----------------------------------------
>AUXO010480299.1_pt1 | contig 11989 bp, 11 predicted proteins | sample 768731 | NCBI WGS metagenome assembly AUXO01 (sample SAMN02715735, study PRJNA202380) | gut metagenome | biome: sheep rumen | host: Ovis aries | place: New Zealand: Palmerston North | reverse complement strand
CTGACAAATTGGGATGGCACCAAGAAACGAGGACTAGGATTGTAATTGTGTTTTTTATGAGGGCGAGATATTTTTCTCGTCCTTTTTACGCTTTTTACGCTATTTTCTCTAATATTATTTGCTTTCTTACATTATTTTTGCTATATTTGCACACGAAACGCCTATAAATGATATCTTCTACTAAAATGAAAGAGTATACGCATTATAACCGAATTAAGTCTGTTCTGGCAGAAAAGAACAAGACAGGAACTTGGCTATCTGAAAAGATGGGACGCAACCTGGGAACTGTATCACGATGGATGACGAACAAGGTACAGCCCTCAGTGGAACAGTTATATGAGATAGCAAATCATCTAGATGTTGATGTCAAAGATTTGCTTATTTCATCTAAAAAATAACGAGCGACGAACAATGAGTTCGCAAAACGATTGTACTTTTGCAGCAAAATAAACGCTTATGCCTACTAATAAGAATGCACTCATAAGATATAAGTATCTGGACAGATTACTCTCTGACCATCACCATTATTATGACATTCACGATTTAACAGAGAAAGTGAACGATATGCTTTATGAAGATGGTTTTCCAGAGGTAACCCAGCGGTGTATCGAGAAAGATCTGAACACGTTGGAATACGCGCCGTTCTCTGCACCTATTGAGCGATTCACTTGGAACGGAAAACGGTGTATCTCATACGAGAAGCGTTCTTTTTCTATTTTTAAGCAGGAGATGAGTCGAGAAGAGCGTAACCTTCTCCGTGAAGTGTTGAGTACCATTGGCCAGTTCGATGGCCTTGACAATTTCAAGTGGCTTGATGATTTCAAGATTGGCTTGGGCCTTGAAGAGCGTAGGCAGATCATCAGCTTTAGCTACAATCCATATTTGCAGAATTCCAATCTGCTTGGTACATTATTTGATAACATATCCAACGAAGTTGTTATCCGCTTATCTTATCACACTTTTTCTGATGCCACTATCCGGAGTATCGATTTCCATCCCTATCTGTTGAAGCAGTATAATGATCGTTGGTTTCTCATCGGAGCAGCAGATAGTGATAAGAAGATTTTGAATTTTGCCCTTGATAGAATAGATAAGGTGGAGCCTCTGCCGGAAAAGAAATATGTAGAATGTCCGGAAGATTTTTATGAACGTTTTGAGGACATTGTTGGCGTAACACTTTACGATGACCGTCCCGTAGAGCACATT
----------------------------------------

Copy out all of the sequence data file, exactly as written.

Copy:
>AUXO010480299.1_pt1 | contig 11989 bp, 11 predicted proteins | sample 768731 | NCBI WGS metagenome assembly AUXO01 (sample SAMN02715735, study PRJNA202380) | gut metagenome | biome: sheep rumen | host: Ovis aries | place: New Zealand: Palmerston North | reverse complement strand
CTGACAAATTGGGATGGCACCAAGAAACGAGGACTAGGATTGTAATTGTGTTTTTTATGAGGGCGAGATATTTTTCTCGTCCTTTTTACGCTTTTTACGCTATTTTCTCTAATATTATTTGCTTTCTTACATTATTTTTGCTATATTTGCACACGAAACGCCTATAAATGATATCTTCTACTAAAATGAAAGAGTATACGCATTATAACCGAATTAAGTCTGTTCTGGCAGAAAAGAACAAGACAGGAACTTGGCTATCTGAAAAGATGGGACGCAACCTGGGAACTGTATCACGATGGATGACGAACAAGGTACAGCCCTCAGTGGAACAGTTATATGAGATAGCAAATCATCTAGATGTTGATGTCAAAGATTTGCTTATTTCATCTAAAAAATAACGAGCGACGAACAATGAGTTCGCAAAACGATTGTACTTTTGCAGCAAAATAAACGCTTATGCCTACTAATAAGAATGCACTCATAAGATATAAGTATCTGGACAGATTACTCTCTGACCATCACCATTATTATGACATTCACGATTTAACAGAGAAAGTGAACGATATGCTTTATGAAGATGGTTTTCCAGAGGTAACCCAGCGGTGTATCGAGAAAGATCTGAACACGTTGGAATACGCGCCGTTCTCTGCACCTATTGAGCGATTCACTTGGAACGGAAAACGGTGTATCTCATACGAGAAGCGTTCTTTTTCTATTTTTAAGCAGGAGATGAGTCGAGAAGAGCGTAACCTTCTCCGTGAAGTGTTGAGTACCATTGGCCAGTTCGATGGCCTTGACAATTTCAAGTGGCTTGATGATTTCAAGATTGGCTTGGGCCTTGAAGAGCGTAGGCAGATCATCAGCTTTAGCTACAATCCATATTTGCAGAATTCCAATCTGCTTGGTACATTATTTGATAACATATCCAACGAAGTTGTTATCCGCTTATCTTATCACACTTTTTCTGATGCCACTATCCGGAGTATCGATTTCCATCCCTATCTGTTGAAGCAGTATAATGATCGTTGGTTTCTCATCGGAGCAGCAGATAGTGATAAGAAGATTTTGAATTTTGCCCTTGATAGAATAGATAAGGTGGAGCCTCTGCCGGAAAAGAAATATGTAGAATGTCCGGAAGATTTTTATGAACGTTTTGAGGACATTGTTGGCGTAACACTTTACGATGACCGTCCCGTAGAGCACATT